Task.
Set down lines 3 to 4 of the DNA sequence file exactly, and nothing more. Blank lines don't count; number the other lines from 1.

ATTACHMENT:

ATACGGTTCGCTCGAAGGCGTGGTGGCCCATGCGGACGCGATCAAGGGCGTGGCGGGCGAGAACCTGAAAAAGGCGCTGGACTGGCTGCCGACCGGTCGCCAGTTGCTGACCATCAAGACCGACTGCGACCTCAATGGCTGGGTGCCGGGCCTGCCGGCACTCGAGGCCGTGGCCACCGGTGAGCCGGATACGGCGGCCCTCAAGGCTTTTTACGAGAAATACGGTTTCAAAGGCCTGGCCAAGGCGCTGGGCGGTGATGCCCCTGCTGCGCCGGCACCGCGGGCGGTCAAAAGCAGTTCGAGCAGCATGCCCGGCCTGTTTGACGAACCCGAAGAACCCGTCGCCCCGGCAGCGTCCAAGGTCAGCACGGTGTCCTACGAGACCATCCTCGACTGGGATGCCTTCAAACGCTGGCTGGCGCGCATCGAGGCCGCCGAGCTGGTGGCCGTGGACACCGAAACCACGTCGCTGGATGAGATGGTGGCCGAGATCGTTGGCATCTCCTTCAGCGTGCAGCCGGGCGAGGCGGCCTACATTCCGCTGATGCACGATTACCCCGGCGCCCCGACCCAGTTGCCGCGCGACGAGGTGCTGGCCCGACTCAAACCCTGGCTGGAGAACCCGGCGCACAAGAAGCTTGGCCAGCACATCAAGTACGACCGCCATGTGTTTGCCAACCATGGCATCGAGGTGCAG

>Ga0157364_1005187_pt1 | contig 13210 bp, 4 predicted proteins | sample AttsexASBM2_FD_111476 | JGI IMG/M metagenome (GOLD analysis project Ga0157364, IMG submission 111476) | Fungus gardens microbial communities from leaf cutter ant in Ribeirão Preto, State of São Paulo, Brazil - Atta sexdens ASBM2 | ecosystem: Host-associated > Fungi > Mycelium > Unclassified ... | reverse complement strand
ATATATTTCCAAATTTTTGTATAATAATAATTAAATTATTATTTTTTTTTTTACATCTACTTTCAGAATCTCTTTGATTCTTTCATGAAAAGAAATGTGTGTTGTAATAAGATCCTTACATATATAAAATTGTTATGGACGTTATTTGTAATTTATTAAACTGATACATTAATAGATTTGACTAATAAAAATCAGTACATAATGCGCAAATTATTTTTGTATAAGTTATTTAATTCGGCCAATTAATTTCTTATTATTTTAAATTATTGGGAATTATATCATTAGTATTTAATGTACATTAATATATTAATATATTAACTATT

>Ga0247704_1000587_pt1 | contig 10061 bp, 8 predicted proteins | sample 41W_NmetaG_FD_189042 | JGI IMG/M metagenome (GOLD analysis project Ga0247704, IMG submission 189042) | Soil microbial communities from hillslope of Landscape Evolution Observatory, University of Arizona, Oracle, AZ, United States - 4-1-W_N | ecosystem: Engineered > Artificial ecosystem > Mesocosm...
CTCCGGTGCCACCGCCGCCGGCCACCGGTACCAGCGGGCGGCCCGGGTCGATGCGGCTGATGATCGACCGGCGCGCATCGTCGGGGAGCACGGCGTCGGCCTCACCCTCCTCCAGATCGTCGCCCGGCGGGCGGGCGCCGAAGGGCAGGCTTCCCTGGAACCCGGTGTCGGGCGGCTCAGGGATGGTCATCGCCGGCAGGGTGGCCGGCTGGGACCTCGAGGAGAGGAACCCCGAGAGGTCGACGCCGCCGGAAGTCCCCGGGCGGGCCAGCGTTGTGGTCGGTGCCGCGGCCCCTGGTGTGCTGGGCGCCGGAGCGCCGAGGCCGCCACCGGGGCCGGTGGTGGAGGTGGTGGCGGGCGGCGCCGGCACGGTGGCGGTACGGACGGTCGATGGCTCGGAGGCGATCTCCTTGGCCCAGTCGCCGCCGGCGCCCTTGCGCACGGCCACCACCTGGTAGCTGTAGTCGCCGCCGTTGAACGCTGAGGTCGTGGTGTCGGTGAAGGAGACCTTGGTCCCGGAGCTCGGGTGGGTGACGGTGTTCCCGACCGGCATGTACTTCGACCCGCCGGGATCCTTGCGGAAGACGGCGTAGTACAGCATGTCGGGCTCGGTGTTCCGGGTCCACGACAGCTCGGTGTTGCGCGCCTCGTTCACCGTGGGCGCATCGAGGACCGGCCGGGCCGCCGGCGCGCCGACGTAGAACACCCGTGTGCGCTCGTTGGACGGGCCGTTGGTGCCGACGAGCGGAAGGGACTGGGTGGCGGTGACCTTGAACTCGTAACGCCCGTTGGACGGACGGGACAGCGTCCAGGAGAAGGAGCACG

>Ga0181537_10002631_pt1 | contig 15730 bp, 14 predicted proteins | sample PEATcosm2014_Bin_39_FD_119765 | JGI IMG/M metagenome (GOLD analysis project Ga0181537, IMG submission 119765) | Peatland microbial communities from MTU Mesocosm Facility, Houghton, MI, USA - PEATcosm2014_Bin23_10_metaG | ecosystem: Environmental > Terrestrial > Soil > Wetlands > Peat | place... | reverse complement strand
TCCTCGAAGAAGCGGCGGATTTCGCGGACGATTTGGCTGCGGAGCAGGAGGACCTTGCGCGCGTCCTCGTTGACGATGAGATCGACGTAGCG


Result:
ATATATTTCCAAATTTTTGTATAATAATAATTAAATTATTATTTTTTTTTTTACATCTACTTTCAGAATCTCTTTGATTCTTTCATGAAAAGAAATGTGTGTTGTAATAAGATCCTTACATATATAAAATTGTTATGGACGTTATTTGTAATTTATTAAACTGATACATTAATAGATTTGACTAATAAAAATCAGTACATAATGCGCAAATTATTTTTGTATAAGTTATTTAATTCGGCCAATTAATTTCTTATTATTTTAAATTATTGGGAATTATATCATTAGTATTTAATGTACATTAATATATTAATATATTAACTATT

>Ga0247704_1000587_pt1 | contig 10061 bp, 8 predicted proteins | sample 41W_NmetaG_FD_189042 | JGI IMG/M metagenome (GOLD analysis project Ga0247704, IMG submission 189042) | Soil microbial communities from hillslope of Landscape Evolution Observatory, University of Arizona, Oracle, AZ, United States - 4-1-W_N | ecosystem: Engineered > Artificial ecosystem > Mesocosm...